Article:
Another understanding is that the artists and creatives involved in professional and independent theatre have usually been trained and, (very importantly it seems to me), they assert their status or ‘profess’ their first calling as ‘artist,’ ‘actor,’ ‘writer,’ ‘theatre worker,’ ‘designer,’ ‘technician,’ and so on. Most, in my experience, also claim a union affiliation with MEAA or some other industry-related union.

In addition, professional practitioners are recognised amongst the theatre community. You’ve probably heard the terms ’emerging,’ ‘mid-career,’ ‘senior artist,’ and so on in the last few years. This is just part of the way the industry recognises its own. Here in Australia, and elsewhere, the theatre labour market is saturated, and there are never enough jobs to go around. Whilst the kinds of work available for Australian theatre artists have increased in the past 10 years or so, most still have to work outside the theatre or multi-skill within the industry. However, it is understood that, in the vast majority of cases, professional artists and creatives in this and in many other countries are freelancers. Whatever the remuneration, it’s a part-time job but a full-time profession.

On the other hand amateur or community theatres do not enter into considerations of remuneration for their practitioners unless, of course, they hire a director or designer or other professional person for the production. I am aware that many amateur companies do this via their own funds or a government grant, for example, as a way of developing standards within their groups. However, very few people involved in an amateur or community production are paid. The exception would, I think, prove the rule.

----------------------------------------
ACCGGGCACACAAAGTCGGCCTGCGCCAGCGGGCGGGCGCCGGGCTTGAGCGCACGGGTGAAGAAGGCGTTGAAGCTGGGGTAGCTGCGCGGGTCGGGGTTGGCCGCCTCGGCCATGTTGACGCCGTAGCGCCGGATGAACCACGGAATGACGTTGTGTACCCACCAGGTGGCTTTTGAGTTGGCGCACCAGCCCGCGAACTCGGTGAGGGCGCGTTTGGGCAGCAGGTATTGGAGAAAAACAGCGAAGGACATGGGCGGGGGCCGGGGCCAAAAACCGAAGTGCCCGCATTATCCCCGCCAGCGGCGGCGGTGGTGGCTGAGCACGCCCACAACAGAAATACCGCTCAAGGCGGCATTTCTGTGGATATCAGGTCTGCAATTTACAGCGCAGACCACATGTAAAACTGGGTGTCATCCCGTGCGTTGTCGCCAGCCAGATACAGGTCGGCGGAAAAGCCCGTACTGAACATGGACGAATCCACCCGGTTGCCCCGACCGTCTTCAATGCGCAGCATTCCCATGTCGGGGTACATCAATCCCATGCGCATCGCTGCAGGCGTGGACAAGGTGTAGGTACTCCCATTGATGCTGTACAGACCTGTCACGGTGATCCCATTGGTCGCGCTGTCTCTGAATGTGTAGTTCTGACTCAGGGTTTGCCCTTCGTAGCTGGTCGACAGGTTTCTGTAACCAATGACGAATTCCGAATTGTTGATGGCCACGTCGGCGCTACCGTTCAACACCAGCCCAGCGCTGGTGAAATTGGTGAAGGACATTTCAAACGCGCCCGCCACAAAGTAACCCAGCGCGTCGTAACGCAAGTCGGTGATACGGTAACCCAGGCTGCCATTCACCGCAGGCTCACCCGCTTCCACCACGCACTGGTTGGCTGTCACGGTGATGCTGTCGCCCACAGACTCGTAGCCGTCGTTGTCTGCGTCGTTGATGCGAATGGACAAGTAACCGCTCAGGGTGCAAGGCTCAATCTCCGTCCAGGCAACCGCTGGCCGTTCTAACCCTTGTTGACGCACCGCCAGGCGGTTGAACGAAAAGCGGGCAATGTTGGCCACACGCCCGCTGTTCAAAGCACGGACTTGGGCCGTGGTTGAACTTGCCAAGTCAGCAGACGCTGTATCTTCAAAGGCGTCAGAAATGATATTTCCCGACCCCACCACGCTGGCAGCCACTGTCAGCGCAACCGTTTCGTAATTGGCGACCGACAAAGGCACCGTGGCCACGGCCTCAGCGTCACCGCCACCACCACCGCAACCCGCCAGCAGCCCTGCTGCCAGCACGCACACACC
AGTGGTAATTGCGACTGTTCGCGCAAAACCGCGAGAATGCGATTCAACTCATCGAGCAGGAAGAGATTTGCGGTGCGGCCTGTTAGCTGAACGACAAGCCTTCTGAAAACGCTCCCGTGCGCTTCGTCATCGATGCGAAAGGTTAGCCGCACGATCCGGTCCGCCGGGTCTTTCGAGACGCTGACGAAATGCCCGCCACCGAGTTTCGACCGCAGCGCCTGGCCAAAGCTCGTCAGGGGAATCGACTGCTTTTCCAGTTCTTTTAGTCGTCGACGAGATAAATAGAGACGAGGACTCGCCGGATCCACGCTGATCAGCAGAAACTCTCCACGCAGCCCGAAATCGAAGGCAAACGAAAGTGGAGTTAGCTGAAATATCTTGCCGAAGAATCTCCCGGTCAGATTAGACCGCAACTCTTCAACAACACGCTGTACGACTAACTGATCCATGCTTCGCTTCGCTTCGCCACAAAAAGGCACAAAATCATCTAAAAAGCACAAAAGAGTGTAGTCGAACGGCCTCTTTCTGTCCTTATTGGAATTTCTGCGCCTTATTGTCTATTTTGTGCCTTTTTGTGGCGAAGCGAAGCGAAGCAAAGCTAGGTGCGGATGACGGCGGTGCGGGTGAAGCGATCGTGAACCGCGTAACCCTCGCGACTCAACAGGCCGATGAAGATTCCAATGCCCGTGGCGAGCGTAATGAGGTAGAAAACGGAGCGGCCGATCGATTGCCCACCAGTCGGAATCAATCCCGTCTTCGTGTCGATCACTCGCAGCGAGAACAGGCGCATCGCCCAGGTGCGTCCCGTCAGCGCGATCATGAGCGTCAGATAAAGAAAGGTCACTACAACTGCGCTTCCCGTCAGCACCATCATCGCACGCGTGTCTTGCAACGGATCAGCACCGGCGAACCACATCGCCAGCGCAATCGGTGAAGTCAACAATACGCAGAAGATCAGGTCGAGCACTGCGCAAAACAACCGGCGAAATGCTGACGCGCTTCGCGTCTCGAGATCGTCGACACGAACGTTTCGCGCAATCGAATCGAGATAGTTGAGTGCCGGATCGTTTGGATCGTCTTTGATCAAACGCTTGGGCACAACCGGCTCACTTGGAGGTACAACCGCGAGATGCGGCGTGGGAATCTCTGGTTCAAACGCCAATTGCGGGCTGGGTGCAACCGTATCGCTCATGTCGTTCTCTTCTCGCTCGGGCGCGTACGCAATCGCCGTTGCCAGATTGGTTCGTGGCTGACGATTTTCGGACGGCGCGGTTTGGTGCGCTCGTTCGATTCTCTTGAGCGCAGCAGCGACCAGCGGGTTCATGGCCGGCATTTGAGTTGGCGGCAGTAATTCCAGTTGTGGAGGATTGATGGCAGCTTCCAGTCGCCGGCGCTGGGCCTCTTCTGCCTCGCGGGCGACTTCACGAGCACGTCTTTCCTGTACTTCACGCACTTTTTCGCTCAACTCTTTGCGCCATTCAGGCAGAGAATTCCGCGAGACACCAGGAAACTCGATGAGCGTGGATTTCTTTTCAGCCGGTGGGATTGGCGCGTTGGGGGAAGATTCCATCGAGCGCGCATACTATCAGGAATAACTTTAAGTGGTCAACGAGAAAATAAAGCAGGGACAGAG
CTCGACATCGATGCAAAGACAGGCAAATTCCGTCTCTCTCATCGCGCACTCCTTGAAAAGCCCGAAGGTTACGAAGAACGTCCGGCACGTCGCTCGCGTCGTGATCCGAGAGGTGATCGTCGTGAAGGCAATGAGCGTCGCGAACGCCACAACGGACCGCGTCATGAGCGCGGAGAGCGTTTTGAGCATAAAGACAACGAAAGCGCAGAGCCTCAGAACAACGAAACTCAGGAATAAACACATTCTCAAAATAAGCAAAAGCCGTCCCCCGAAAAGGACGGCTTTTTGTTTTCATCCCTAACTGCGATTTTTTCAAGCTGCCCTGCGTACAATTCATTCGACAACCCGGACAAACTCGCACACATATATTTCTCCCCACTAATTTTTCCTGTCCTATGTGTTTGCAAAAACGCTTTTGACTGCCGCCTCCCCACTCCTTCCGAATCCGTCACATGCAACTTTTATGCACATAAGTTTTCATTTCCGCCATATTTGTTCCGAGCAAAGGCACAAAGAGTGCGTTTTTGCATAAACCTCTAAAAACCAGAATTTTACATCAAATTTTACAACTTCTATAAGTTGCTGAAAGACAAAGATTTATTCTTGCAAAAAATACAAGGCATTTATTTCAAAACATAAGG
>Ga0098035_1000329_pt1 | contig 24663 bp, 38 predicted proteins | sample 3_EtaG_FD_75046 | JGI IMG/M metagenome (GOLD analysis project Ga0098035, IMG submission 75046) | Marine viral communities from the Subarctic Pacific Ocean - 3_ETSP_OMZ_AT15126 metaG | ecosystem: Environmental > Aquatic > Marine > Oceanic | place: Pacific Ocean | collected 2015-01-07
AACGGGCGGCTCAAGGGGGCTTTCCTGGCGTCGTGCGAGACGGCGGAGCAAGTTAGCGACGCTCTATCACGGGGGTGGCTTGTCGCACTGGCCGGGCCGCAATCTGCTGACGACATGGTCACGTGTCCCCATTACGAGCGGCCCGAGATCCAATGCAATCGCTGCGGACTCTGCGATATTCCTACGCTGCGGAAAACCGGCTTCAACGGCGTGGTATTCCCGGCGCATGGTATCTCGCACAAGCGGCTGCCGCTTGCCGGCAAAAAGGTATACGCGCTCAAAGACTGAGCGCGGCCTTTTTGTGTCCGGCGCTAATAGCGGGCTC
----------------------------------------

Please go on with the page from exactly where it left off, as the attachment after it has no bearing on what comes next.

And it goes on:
Whilst some who take part in amateur and community theatre might like to be professional artists they usually don’t claim that status. Most would ‘profess’ their calling otherwise on a tax return or census or other official form. As to the professional standards that most groups aim for, the fact is that amateur theatre is hobbyist not a profession however good the work can be – and some of it is very good indeed. Many get involved to gain training and experience, but I would suggest that most do it for the sheer joy of being part of a theatre production. The word ‘amateur’ means ‘lover of,’ after all.